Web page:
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View Full Version : Last post...I promise. Conditioning ideas, picture!



runNjump86
Dec. 8, 2011, 02:54 AM
Okay. I've searched through the conditioning threads, but really want specific ideas for my guy.

Background: 9yo Arab/QH gelding. 15.1h. Very brave, floaty, athletic (not at this very moment..) and my upper-level dressage friends describes him as "definitely having the aptitude for dressage". He LOVES to jump. Or at least used to. We were up to 3' before we had to move.

Horse (Bailey) has been a pasture puff for going on two years, and hasn't been ridden consistently due to several factors, mostly distance. When I lived in the same state, I was 40 min away working 60 hours a week. Then I moved to VA for six months.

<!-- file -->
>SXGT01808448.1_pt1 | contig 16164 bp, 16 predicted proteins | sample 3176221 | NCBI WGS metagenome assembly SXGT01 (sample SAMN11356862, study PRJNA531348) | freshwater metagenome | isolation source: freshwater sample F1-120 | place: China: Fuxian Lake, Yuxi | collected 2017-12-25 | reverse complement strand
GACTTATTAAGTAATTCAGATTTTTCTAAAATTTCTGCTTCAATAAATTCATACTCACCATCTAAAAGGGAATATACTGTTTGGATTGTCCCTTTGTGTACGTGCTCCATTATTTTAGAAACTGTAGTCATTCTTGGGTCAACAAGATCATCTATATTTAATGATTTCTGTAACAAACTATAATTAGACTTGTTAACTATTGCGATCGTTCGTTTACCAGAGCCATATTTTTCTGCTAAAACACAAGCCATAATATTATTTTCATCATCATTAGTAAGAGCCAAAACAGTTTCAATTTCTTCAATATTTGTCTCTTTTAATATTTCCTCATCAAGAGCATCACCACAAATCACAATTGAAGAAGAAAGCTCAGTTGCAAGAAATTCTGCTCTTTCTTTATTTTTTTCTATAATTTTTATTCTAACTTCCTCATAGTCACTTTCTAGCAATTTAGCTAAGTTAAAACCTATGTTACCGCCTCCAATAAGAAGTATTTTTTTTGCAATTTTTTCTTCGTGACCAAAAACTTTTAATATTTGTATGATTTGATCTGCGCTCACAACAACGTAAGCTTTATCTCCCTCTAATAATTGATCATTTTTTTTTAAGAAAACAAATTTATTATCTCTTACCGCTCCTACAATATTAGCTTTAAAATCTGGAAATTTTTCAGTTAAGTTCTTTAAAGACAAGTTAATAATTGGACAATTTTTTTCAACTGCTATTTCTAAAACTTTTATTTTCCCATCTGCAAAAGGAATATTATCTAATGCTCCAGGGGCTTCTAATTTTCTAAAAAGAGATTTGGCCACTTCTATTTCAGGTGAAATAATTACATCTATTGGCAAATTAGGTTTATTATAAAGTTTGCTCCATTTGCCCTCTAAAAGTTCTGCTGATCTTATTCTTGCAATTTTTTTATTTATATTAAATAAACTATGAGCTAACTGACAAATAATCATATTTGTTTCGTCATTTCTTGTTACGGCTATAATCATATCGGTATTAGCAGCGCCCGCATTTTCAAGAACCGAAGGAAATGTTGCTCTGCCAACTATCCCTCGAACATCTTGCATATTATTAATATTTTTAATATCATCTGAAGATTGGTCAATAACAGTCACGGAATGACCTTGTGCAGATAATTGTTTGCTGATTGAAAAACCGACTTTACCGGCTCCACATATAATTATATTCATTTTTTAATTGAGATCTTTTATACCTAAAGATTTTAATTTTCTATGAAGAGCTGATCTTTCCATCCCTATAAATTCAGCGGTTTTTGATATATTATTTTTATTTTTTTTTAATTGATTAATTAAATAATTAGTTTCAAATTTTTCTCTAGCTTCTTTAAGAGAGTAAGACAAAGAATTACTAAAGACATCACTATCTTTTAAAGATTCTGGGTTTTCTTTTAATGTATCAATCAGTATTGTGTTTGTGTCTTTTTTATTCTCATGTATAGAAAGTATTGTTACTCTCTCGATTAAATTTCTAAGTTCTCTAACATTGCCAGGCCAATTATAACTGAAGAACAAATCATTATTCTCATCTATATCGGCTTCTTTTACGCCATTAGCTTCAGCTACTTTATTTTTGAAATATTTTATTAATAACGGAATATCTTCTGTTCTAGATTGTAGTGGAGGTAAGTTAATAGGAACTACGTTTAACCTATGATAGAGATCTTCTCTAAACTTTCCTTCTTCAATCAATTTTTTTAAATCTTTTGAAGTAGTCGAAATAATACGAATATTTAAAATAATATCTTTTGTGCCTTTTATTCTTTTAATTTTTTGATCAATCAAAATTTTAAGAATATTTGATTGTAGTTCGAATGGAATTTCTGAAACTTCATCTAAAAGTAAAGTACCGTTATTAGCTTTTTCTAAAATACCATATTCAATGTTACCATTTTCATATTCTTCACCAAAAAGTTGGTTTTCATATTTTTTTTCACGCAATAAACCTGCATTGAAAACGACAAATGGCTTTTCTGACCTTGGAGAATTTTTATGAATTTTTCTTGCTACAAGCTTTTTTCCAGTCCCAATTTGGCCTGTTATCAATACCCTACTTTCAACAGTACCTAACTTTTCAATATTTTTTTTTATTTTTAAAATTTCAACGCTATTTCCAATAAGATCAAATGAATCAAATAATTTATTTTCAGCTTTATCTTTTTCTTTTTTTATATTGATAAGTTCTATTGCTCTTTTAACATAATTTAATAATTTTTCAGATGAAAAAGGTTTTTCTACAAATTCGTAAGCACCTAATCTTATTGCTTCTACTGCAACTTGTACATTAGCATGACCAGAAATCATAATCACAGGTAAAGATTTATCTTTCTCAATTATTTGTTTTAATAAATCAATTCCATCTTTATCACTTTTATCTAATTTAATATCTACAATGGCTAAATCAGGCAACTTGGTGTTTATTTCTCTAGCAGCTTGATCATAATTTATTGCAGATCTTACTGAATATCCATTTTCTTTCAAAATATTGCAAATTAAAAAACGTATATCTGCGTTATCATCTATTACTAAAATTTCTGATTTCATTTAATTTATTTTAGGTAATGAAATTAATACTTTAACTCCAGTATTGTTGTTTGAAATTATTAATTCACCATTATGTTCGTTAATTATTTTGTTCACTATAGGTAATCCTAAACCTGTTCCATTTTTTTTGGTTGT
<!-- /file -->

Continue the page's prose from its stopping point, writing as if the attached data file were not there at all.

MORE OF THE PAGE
We have no arena, so everything we do is in an open pasture (aka, in the cold. yay Kerrits winter breeches) and we have large fence posts to use as ground poles.

I know he definitely needs to build up a topline, as his muscle tone has dropped significantly. However, what are some opinions on his overall condition? This pic was taken in Dec; he has dropped a bit of weight (thankfully) since. I just need some guidance on *what* to do with him to help get him moving/stronger/back in action.
http://i1119.photobucket.com/albums/k629/m_abma/BaileyOct.jpg

I realize they aren't the best pictures, but they're all I've got lol. The jumping is from back in '08 during our college equestrian team days. It's just to show that he actually *can* jump. My goal is to be competing at BN/N by next fall...
http://i1119.photobucket.com/albums/k629/m_abma/Baileyjump.jpg

yellowbritches
Dec. 8, 2011, 08:07 AM
He's cute! He looks pretty good. They can always look better, but at least you aren't starting with a horse who has totally let himself go. ;)